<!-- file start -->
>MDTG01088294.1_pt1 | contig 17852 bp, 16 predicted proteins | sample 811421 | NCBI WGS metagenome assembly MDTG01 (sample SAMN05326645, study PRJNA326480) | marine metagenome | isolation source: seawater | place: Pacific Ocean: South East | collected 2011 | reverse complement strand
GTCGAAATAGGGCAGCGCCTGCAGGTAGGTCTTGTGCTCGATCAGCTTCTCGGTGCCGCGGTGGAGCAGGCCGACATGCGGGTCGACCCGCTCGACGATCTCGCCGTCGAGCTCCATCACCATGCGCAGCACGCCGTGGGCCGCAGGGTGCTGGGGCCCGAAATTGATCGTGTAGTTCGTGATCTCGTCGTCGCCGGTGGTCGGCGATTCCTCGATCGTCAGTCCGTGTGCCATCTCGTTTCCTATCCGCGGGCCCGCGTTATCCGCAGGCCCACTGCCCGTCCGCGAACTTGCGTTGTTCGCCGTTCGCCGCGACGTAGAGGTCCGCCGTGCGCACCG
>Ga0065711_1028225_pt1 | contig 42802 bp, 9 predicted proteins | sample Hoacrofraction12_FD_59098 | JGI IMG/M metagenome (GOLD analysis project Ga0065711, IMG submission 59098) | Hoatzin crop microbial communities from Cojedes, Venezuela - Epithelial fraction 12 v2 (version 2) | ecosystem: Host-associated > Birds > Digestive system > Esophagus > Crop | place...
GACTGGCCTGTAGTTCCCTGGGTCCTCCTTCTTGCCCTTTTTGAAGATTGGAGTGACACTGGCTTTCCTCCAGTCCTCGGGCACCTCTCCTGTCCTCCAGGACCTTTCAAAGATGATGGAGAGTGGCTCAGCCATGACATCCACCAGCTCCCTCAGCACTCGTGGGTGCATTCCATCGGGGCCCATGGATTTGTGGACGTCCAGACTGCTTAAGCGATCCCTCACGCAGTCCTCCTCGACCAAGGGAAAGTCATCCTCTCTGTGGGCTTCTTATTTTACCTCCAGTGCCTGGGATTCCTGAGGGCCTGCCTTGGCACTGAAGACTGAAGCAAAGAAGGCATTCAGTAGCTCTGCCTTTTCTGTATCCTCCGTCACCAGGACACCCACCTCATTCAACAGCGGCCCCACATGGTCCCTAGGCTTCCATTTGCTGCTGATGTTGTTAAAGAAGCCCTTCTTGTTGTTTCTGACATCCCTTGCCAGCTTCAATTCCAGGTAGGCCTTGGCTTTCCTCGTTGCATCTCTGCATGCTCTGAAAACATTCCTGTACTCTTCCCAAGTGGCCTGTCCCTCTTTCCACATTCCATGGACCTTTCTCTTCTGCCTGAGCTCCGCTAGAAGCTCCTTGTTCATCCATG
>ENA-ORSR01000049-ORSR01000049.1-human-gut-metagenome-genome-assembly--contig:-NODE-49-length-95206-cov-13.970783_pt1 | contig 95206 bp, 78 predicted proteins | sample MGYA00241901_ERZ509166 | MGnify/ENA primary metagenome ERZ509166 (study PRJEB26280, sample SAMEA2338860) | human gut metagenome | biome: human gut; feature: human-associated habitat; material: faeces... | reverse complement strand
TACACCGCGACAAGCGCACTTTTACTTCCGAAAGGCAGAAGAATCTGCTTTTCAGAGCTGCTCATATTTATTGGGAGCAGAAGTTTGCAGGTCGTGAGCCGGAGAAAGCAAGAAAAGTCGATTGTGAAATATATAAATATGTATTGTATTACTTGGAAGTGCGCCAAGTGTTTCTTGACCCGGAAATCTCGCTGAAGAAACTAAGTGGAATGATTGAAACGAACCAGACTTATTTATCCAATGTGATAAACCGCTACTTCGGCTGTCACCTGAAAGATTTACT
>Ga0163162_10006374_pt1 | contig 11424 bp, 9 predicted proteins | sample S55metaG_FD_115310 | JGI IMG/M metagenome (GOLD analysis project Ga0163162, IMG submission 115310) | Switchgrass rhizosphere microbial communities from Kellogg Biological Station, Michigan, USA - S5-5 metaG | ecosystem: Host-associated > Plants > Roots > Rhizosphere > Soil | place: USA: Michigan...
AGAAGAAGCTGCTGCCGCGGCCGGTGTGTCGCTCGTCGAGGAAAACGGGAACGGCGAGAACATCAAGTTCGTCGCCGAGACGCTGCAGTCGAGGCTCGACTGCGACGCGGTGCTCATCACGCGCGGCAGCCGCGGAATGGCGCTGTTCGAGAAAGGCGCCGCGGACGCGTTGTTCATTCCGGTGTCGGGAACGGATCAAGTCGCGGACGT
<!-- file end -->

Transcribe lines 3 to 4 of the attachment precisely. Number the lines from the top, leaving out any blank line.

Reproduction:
>Ga0065711_1028225_pt1 | contig 42802 bp, 9 predicted proteins | sample Hoacrofraction12_FD_59098 | JGI IMG/M metagenome (GOLD analysis project Ga0065711, IMG submission 59098) | Hoatzin crop microbial communities from Cojedes, Venezuela - Epithelial fraction 12 v2 (version 2) | ecosystem: Host-associated > Birds > Digestive system > Esophagus > Crop | place...
GACTGGCCTGTAGTTCCCTGGGTCCTCCTTCTTGCCCTTTTTGAAGATTGGAGTGACACTGGCTTTCCTCCAGTCCTCGGGCACCTCTCCTGTCCTCCAGGACCTTTCAAAGATGATGGAGAGTGGCTCAGCCATGACATCCACCAGCTCCCTCAGCACTCGTGGGTGCATTCCATCGGGGCCCATGGATTTGTGGACGTCCAGACTGCTTAAGCGATCCCTCACGCAGTCCTCCTCGACCAAGGGAAAGTCATCCTCTCTGTGGGCTTCTTATTTTACCTCCAGTGCCTGGGATTCCTGAGGGCCTGCCTTGGCACTGAAGACTGAAGCAAAGAAGGCATTCAGTAGCTCTGCCTTTTCTGTATCCTCCGTCACCAGGACACCCACCTCATTCAACAGCGGCCCCACATGGTCCCTAGGCTTCCATTTGCTGCTGATGTTGTTAAAGAAGCCCTTCTTGTTGTTTCTGACATCCCTTGCCAGCTTCAATTCCAGGTAGGCCTTGGCTTTCCTCGTTGCATCTCTGCATGCTCTGAAAACATTCCTGTACTCTTCCCAAGTGGCCTGTCCCTCTTTCCACATTCCATGGACCTTTCTCTTCTGCCTGAGCTCCGCTAGAAGCTCCTTGTTCATCCATG